Chapter 10.docx

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10 Apr 2012
Chapter 10
Law and Order in Band and Village Societies
- Despite the presence of conflict, simple hunter-gatherer societies enjoy a high degree of
personal security without having any rulers or law and order specialists
- Band and village societies are embedded in the subsistence economy and are: small in size,
equal access to resources and technology, similar and self-sufficient households and all
households produce all their needs by means of a division of labour by age and sex
- An egalitarian society lacks formalized differentiation in access to and power over basic
resources among its members
- The subsistence economy is essentially the household economy, it is organized at the household
level to meet basic needs, like food, clothing, housing, defense and technology
- The political economy regulates the flow of goods in large multifamily settings and supports
existing power relationships
- As communities grow and the landscape becomes more crowded, the political economy
expands and so does the power of its leaders
- In band and village societies, all adult shave access to the rivers, lakes, beaches, and oceans, the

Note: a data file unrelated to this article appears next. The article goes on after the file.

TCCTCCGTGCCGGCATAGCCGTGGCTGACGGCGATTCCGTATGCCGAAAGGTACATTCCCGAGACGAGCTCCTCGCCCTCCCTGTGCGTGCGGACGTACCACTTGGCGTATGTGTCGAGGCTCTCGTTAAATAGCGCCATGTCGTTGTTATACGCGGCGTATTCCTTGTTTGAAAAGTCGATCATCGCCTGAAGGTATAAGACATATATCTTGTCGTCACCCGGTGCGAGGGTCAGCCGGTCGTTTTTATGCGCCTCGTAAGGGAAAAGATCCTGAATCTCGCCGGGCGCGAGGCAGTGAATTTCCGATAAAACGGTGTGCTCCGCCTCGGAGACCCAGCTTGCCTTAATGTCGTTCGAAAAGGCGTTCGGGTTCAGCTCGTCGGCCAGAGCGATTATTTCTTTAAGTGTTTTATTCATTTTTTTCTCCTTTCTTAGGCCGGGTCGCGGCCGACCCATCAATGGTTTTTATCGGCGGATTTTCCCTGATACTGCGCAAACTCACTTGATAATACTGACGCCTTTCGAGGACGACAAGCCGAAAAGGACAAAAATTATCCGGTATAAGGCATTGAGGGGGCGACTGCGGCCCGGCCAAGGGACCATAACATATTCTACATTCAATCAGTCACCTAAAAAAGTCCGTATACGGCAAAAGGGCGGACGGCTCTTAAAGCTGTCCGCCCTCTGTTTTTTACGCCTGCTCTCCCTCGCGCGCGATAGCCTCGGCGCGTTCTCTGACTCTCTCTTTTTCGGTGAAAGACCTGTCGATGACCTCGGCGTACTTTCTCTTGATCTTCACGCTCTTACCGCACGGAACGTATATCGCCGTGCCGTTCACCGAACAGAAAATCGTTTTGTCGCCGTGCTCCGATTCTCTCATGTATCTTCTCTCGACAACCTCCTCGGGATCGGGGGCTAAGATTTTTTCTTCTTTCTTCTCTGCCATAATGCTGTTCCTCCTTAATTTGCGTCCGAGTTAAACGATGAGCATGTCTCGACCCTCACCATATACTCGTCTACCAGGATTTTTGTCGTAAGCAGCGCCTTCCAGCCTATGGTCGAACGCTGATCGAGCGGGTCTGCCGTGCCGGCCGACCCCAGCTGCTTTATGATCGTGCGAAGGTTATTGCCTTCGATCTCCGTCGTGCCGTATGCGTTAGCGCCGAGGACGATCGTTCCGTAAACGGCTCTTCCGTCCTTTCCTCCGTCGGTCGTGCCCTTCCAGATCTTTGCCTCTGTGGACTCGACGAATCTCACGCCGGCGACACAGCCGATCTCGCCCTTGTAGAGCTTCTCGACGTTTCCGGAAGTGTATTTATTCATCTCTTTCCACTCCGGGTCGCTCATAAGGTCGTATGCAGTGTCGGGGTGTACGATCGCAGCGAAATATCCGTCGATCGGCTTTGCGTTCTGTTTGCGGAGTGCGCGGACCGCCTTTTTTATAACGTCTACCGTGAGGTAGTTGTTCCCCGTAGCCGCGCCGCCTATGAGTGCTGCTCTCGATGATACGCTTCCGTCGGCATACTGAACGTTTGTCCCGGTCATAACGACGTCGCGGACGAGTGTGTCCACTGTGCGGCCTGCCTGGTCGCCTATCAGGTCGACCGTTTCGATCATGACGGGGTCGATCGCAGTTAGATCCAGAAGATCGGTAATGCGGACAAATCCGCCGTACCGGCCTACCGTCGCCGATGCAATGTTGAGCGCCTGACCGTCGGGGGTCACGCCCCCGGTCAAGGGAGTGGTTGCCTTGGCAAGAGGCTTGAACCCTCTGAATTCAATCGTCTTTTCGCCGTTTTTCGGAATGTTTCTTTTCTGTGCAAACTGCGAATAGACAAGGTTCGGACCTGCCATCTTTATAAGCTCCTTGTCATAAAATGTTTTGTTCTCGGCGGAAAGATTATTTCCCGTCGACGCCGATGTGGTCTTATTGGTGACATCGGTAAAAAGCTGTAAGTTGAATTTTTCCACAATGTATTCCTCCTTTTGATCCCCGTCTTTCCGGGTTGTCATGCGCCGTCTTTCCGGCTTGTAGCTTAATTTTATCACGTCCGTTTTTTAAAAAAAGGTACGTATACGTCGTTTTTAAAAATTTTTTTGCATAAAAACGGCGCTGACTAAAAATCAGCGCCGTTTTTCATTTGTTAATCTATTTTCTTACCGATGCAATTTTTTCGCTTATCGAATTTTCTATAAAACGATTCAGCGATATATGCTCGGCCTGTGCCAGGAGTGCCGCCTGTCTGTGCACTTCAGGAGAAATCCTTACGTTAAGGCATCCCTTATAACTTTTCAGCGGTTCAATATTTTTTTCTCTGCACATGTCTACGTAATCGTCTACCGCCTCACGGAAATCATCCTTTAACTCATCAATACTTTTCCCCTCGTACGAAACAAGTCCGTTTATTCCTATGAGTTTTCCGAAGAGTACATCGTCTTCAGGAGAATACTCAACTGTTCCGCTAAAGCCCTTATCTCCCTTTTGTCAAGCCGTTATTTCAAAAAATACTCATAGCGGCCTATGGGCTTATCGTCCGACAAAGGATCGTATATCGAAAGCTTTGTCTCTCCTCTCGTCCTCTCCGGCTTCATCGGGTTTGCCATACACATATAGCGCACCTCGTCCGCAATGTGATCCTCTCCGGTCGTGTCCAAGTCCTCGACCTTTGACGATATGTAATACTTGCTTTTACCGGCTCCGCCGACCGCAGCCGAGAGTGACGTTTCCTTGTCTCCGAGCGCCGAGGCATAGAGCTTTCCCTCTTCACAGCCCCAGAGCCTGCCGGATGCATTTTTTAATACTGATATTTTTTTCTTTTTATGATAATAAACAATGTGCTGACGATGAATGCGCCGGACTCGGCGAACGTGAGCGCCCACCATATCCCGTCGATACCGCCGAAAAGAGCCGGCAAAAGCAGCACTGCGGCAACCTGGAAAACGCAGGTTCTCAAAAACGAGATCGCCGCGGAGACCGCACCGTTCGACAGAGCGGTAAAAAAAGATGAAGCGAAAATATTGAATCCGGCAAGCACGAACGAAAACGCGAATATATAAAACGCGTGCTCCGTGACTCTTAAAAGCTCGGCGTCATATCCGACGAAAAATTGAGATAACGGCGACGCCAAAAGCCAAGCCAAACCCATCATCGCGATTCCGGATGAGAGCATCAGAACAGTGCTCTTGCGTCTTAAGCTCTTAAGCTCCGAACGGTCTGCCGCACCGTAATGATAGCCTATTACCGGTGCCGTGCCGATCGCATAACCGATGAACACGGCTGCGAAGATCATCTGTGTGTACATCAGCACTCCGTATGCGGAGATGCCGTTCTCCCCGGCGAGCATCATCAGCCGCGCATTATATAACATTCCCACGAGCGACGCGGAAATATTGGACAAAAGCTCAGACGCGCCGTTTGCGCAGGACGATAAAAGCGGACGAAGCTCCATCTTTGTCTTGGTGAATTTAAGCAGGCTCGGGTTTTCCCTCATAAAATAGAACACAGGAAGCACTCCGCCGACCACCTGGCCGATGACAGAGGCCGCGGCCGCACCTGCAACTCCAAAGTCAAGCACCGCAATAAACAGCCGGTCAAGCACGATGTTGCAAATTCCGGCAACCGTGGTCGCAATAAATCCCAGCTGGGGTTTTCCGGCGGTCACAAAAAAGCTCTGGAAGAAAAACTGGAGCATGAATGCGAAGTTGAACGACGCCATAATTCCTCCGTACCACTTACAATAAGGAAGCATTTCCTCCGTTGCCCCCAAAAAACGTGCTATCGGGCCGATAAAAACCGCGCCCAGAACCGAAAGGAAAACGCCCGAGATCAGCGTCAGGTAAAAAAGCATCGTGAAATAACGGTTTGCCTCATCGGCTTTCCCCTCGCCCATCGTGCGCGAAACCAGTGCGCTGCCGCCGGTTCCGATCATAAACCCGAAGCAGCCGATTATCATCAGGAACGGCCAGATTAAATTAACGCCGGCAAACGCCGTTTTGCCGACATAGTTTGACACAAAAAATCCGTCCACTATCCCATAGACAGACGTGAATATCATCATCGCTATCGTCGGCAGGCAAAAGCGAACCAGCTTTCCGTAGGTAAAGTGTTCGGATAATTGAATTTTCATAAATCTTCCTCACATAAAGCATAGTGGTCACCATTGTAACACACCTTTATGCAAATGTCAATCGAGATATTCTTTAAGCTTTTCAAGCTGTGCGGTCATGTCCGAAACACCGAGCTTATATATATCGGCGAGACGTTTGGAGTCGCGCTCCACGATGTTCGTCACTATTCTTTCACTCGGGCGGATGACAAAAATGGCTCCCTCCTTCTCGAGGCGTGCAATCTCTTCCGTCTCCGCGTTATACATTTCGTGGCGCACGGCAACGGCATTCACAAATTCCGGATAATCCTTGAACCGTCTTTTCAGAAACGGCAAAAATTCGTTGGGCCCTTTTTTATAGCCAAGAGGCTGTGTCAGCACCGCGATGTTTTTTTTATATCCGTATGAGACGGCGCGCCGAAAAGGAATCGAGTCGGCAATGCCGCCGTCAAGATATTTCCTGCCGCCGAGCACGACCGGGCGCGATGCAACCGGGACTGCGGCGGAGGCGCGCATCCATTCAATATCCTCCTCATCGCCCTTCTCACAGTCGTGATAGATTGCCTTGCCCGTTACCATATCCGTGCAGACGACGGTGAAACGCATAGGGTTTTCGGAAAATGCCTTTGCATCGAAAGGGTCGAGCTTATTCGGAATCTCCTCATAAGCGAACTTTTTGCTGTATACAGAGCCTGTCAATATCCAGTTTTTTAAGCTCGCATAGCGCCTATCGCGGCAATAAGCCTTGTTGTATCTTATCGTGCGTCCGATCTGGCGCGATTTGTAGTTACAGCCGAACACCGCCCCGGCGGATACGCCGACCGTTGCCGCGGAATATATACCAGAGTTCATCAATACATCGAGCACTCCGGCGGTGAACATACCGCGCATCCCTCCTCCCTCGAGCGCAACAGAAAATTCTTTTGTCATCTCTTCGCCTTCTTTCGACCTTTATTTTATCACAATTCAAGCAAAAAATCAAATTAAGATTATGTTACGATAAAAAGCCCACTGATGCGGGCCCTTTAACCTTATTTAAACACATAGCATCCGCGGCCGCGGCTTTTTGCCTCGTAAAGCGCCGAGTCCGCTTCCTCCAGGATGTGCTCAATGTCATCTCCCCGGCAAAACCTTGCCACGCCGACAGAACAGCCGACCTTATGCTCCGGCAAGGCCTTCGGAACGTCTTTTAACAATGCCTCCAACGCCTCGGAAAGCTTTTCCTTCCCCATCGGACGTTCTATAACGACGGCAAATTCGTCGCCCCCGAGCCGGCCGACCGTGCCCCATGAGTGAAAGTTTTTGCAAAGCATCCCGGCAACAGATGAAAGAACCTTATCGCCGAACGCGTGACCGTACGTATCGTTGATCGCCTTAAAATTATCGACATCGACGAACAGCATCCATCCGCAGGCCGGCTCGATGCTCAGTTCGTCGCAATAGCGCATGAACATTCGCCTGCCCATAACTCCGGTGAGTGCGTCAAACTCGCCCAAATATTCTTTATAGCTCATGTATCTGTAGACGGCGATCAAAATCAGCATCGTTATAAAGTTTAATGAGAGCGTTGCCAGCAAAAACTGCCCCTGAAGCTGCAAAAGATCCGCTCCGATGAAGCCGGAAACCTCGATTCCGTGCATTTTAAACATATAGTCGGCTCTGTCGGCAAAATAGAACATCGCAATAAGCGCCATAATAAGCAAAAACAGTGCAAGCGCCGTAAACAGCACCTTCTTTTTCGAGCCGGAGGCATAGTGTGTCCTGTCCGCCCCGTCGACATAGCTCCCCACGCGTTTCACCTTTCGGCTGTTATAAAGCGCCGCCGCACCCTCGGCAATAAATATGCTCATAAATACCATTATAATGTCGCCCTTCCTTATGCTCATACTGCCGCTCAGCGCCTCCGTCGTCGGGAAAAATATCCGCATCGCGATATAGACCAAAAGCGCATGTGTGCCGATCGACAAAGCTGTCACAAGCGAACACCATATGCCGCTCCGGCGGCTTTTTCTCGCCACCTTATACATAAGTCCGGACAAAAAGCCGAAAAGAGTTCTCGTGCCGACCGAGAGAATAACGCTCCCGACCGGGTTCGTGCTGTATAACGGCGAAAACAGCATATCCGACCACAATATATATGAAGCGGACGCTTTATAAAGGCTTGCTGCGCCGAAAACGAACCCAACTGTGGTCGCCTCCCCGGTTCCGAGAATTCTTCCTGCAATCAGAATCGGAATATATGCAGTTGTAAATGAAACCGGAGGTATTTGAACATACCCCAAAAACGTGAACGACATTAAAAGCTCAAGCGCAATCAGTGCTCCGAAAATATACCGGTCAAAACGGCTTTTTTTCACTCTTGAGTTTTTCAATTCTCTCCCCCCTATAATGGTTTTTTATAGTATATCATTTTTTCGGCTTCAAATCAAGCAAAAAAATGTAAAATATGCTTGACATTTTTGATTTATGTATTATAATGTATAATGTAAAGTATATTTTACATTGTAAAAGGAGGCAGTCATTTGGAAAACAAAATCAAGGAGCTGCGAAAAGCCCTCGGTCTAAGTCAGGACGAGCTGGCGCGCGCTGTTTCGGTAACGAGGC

plants and animals and the subsoil and soil
- Neighbouring bands contain many intermarried kin and therefore commonly share access to
resources as a result of mutual visiting
- Everyone among the !Kung is recognized as entitled to the necessities of life by right of being a
member of society
- The members of even the most egalitarian societies usually believe that weapons, clothing,
containers, ornaments, tools and other personal effects should not be taken away or used
without the consent of the owner
- The accumulation of material possessions is rigidly limited by the recurrent need to break camp
and travel long distances on foot and most utilitarian items can be borrowed without difficulty
- The existence of private property does not lead to inequalities in wealth and power because,
according to the rules of reciprocity, people can ask openly for possessions and such requests
cannot be denied
- When disputes occur in small egalitarian societies, the disputants rely on the backings of their
kin groups for support
- The important thing is to mobilize public opinion on one side or the other decisively enough to
prevent the outbreak of large-scale feuding
- The Inuit song duel is a classic example of how public opinion influences the support that
disputants can expect from their respective kin groups
- Among the Central and Eastern Inuits, issues are settled at large public meetings, the disputants
take turn singing insulting songs and the court of public opinion responds to each performance
with different degrees of laughter
- They have no police or military specialists, so the court decisions cannot be enforced and
sometimes wife swapping leads to murder
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